|The level at which you record your audio is very important. If the level is set too low, your audio will have background noise when you turn the volume up to hear it properly. If the level is too high, you will hear distortion. This page explains how to avoid these problems by testing the recording level before recording for real.
Monitoring the level visually
The process of testing the recording level without actually recording is called monitoring . To do this in Audacity, you need to use the Meter Toolbar:
or in legacy 1.2.x go to the and check .
In the image above, the left-hand VU Meter with the green bars measures the playback level, and the right-hand meter with the red bars measures the recording level. Assuming you are , the upper bar stating "L" refers to the left-hand channel, and the lower bar "R" refers to the right-hand channel. The values on the meter are negative values below the distortion level, where the distortion level has a value of zero (0). Hence the smaller the negative values become, and the closer the meter reads to the right-hand edge of the scale, the closer you are to the maximum possible level without distortion.
To start monitoring, look at the right-hand recording meter just to the right of the recording symbol, and click the downward-pointing arrow:
This reveals a dropdown menu:
The menu has several options. "Vertical Stereo" will rotate the meter so that the zero level is at the top, and "Linear" will change the meter scale so that the values read from zero to 1.0 where the distortion level has a value of 1.0. Some users find this scale easier to understand than the decibel scale. For now however, the option we choose to monitor the recording is (this reads in legacy Audacity 1.2.x).
Now you can start singing into your microphone, playing your guitar (or your record or tape), and you will see the red recording bands move in real time with the loudness of the input signal. If you can't hear what you are recording, this doesn't matter for the purposes of the level test because the meters will indicate the level accurately: the next section describes how you can set up so as to hear what you are recording.
For most purposes, an optimal recording level is such that when your input is at its loudest, the maximum peak on the meters is around –6.0 dB (or 0.5 if you have your meters set to linear rather than dB). This will give you a good level of signal compared to the inherent noise in any recording, but without creating distortion. Distortion is often referred to as clipping , because at this point there are not enough bits available to represent the sound digitally, so they are cut off above this point.
To adjust the input level itself, use the right-hand slider (by the microphone symbol) on the Mixer Toolbar:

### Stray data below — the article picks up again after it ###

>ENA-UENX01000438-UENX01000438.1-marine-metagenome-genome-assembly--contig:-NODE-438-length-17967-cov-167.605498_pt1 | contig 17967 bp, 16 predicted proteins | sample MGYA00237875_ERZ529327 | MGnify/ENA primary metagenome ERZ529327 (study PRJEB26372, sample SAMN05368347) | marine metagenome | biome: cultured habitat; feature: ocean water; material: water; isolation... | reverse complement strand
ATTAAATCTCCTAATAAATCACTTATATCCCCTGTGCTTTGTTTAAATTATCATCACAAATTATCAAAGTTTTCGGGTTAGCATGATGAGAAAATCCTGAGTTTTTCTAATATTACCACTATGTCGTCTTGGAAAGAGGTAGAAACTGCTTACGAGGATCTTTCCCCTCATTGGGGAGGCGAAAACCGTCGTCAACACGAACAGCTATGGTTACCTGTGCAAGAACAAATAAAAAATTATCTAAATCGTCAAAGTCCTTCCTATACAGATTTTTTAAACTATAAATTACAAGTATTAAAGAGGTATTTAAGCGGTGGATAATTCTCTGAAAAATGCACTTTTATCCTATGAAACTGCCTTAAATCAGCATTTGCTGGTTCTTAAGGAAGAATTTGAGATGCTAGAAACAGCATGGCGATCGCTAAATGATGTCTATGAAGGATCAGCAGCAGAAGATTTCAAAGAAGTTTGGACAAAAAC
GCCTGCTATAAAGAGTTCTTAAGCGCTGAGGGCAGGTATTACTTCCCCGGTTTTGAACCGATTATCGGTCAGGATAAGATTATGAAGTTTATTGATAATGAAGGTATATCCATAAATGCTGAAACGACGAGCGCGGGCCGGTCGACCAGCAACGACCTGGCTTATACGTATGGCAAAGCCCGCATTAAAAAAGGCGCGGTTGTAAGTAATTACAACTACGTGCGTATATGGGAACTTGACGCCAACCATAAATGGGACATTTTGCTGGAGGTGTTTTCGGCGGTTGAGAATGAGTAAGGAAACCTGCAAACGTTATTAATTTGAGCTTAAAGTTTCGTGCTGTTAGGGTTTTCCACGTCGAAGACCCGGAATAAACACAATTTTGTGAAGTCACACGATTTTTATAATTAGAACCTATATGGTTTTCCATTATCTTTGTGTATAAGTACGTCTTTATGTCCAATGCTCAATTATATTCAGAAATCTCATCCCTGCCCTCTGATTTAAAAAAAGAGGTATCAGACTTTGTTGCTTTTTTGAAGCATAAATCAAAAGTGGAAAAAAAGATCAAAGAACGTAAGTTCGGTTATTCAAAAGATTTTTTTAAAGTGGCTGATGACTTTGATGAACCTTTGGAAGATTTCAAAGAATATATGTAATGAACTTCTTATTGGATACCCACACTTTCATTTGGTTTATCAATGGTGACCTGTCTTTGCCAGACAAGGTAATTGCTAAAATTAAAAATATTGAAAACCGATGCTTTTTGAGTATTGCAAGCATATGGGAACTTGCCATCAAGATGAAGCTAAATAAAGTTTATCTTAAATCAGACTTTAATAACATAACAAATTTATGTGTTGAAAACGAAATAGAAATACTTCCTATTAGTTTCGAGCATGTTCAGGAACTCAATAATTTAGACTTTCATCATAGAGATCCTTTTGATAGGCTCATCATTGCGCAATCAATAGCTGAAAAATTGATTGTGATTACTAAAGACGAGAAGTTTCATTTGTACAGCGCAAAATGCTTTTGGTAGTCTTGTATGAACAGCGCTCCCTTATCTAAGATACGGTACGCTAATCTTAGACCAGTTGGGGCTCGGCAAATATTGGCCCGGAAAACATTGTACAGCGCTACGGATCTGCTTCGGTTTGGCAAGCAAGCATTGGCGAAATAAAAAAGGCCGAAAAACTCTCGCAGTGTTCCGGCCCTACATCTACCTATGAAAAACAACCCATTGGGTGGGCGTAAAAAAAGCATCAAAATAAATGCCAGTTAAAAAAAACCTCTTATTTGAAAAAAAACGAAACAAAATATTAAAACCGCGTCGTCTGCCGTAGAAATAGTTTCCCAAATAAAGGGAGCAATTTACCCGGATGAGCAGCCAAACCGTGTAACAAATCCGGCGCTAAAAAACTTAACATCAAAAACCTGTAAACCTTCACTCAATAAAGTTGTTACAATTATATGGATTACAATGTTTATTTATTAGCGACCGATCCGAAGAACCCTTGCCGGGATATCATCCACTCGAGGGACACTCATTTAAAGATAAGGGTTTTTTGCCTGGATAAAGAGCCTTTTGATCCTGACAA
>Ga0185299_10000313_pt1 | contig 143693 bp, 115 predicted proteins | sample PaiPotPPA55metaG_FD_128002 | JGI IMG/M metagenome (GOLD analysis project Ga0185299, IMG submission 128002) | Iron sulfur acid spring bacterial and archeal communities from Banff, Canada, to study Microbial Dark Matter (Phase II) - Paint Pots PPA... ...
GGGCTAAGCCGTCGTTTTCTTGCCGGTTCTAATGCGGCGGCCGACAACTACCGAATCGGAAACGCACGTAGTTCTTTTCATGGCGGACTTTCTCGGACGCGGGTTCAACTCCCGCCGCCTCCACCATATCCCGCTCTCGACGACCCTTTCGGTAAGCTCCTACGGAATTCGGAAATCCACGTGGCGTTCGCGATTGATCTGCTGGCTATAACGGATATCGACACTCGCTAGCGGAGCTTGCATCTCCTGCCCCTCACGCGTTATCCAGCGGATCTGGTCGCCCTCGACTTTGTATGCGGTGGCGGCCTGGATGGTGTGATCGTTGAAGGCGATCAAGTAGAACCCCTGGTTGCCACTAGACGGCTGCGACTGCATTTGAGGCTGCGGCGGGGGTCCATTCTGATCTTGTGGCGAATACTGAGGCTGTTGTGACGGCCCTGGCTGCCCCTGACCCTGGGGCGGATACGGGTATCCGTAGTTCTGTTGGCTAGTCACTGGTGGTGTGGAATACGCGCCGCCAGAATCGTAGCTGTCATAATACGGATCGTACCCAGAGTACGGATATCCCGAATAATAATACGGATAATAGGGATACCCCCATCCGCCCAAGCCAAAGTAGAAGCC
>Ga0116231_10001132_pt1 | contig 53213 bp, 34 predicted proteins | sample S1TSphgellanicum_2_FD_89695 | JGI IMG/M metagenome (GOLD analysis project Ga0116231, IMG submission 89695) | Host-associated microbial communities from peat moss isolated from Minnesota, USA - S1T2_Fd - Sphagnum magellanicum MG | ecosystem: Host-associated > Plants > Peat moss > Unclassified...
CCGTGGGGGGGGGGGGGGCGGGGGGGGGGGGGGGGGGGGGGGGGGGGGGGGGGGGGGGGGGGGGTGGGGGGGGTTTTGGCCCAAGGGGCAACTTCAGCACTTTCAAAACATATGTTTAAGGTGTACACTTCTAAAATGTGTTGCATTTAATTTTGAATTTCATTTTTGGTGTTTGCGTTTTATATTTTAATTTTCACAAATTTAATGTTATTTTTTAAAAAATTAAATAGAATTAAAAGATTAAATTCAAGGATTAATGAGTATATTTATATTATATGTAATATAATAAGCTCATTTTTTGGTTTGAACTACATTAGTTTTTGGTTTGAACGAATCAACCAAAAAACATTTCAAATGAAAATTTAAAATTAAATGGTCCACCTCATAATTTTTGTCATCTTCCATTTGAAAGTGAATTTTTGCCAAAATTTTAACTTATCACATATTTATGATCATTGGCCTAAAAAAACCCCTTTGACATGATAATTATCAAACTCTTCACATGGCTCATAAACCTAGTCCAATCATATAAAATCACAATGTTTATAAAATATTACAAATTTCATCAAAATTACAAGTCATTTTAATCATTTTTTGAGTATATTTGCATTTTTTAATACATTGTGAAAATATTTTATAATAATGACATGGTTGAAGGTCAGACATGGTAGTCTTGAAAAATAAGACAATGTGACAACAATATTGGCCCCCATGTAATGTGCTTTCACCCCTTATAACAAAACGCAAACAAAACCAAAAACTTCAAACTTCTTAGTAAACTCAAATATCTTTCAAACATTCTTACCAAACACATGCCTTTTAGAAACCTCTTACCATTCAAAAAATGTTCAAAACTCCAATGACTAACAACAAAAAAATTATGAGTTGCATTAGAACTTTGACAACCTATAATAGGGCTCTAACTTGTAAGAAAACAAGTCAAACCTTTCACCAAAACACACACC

Move the slider left or right until the recording level settles at about -6 dB. If the meter bars drift so far to right of -6 dB that they touch 0, the red indicator will appear to right of the meter bar, as in this image where the left hand channel has at some stage peaked beyond the distortion level:
As soon as you see the red indicator you'll know you have increased the input level too far, so will need to move the input volume slider back leftwards. Note that the achieved recording level is a combination of both the input level you record at and the output level of the source. If you find you achieve near maximum levels on the recording meter with only a very low setting on the input slider, this may lead to the recording sounding excessively close and un-natural. In this case you may want to cut back the output level somewhat if you can. Similarly if you can't get close to maximum levels on the meter even when the input slider is on maximum, try turning up the output level.
If you find the meters don't respond at all to the input slider, double-check that you are recording from the correct input source as selected in the dropdown box to right of the input slider. If you still have problems, try setting the levels in the system mixer instead. On Windows machines this is done through the Control Panel, and on Mac OS X systems this is usually done in Apple Audio-MIDI Setup.
There is no reason you can't use a standalone recording meter if you prefer, such as this for Windows.
Monitoring the audio using playthrough
The simplest way if you wish to hear what the monitored input sounds like is to go to the, and enable . Don't enable this option if you are recording sounds the computer is playing with the sound device's "Stereo Mix" or similar option, because this will lead to echoes or even failure of the recording.